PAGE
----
The benefits of consuming traditionally fermented foods are well documented. However, as they are not mass-produced, or available in mainstream stores, they can be hard to come by. Also the cost of buying a lovingly crafted, artisan product can be prohibitive if you are on a limited budget.
Fermentation is a very forgiving process so, provided you follow a few basic guidelines, you can make your own supply of deliciously nutritional fermented fruits & vegetables. The only equipment required are glass jars, a mixing bowl & a couple of plastic bags. Pretty much any fruits & vegetables will ferment, so choose flavours you enjoy & be prepared to experiment.
Make sure your utensils are clean.
Chop or grate your fruit & vegetables into a mixing bowl. The smaller you chop them, the greater the surface area & the quicker they ferment.
Add sea salt. This isn’t strictly necessary as fermentation will occur with or without salt, but I find it enhances the flavour. Usually a teaspoon per jar about right, but I increase this to anything up to a tablespoon if I want to neutralise highly acidic fruits like lemons.
Now for the fun part. Pound your mixture with a jar, the end of a rolling pin, or squish it with clean hands. The aim is to get the juices really flowing.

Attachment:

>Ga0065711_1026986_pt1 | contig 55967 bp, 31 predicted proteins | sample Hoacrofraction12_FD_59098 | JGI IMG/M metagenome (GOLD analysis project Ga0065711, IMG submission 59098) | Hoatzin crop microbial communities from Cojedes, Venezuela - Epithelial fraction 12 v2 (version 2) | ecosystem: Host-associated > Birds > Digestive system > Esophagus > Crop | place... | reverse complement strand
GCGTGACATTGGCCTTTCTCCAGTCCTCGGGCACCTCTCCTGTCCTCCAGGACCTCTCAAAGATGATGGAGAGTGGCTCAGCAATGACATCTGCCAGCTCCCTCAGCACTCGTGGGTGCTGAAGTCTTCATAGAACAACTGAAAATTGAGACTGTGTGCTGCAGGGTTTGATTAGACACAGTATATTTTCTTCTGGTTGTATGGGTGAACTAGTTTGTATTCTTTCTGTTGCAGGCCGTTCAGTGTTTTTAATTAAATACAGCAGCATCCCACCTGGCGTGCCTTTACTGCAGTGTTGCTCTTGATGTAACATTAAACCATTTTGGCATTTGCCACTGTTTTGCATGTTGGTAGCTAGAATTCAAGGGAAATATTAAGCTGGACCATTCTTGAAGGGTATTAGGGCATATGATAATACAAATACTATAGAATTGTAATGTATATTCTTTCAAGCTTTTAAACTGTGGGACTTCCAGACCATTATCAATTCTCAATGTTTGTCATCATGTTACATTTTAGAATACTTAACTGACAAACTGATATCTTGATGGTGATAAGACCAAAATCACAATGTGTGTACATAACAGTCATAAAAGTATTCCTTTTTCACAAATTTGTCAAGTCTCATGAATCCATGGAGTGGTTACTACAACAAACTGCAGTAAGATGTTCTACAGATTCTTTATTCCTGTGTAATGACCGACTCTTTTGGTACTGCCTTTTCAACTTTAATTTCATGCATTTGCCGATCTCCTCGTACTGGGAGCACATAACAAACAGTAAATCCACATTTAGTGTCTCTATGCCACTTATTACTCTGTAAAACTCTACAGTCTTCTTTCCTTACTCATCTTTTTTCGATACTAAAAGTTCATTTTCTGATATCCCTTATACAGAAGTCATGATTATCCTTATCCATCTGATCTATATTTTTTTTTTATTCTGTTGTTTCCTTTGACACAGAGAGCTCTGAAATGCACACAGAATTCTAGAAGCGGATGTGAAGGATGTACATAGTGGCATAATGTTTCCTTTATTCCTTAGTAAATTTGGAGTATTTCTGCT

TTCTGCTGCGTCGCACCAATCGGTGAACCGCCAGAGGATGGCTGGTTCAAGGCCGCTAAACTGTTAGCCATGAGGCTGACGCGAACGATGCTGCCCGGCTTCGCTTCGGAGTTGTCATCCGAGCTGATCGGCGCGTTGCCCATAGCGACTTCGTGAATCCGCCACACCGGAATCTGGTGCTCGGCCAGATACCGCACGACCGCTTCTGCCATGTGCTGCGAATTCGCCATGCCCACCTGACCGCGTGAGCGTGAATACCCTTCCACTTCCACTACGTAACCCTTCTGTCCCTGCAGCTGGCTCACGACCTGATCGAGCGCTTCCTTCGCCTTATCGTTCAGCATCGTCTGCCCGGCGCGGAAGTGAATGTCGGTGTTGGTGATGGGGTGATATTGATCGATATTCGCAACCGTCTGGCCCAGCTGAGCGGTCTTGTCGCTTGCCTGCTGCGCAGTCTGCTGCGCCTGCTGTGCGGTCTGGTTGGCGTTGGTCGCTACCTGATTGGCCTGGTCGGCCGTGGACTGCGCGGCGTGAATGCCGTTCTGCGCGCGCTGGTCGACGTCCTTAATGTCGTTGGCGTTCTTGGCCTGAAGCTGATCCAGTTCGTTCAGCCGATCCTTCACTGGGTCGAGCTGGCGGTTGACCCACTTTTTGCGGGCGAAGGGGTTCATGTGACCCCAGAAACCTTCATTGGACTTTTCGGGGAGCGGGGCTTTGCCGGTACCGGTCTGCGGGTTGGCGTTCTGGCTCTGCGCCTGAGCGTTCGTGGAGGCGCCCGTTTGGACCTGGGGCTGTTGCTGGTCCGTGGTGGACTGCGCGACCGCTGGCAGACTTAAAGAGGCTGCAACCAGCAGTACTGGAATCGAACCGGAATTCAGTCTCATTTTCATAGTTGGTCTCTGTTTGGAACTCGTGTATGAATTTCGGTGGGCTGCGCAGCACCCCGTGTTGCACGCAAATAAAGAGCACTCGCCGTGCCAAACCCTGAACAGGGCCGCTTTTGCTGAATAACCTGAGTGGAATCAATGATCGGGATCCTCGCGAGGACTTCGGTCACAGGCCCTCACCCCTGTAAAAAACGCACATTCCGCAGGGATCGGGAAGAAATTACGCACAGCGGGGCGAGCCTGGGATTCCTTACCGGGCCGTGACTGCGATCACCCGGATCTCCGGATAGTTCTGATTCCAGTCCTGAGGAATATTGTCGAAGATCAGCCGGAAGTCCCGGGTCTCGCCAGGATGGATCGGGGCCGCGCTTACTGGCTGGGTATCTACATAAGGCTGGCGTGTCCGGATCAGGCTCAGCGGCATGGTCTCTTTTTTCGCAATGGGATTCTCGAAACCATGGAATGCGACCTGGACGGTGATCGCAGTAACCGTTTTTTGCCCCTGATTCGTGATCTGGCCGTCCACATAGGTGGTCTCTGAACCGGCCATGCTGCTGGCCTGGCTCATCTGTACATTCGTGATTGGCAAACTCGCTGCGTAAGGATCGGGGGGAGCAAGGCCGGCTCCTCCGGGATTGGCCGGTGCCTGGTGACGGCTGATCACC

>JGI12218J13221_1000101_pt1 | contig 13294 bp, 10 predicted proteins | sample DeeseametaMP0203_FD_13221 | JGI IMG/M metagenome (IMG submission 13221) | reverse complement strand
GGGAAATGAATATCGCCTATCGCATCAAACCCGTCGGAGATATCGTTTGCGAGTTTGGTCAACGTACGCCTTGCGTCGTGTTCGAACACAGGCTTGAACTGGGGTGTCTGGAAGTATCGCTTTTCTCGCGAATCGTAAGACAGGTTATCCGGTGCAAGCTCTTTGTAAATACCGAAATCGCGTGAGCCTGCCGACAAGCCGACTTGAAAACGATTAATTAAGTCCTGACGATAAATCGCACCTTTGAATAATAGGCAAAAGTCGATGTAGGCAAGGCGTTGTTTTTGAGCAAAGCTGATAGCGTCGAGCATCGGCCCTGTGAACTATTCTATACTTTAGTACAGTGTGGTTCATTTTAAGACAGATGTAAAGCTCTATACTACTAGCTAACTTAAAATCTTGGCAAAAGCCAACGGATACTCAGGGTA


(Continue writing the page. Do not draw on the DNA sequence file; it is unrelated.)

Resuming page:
Once thoroughly pounded add spices & a bit of starter. Adding a starter can be omitted as there will be sufficient yeasts & bacteria to turn your mixture into a bubbly ferment, but I prefer to give them a bit of a head start. Kombucha, water kefir, whey & the contents of probiotic capsules all work well, & adding a starter also discourages any rogue bacteria that could taint your ferment.
Pack into clean jars, pressing the mix down firmly to eliminate air pockets, & wipe any excess from the jar mouth.
Seal the top to prevent air coming into contact with the mixture, but in a way that permits fermentation gases to escape. The lovely beneficial bacteria will do their work in the absence of oxygen, but if exposed to air then surface moulds can grow & cause contamination. My favourite ‘stopper’ is a small plastic bag part filled with water. It’s easy to poke into crevices so creates a perfect seal, whilst letting gas bubbles escape up the sides.
Filled jars can be left to ferment at room temperature. Mine sit on the kitchen work surface & are checked, & tasted, every few days. There is no definitive length of time for fermentation, so the key to determining readiness is your taste buds. If it tastes good, transfer it to the fridge & enjoy.
Home fermentation……….the healthier way to get pickled!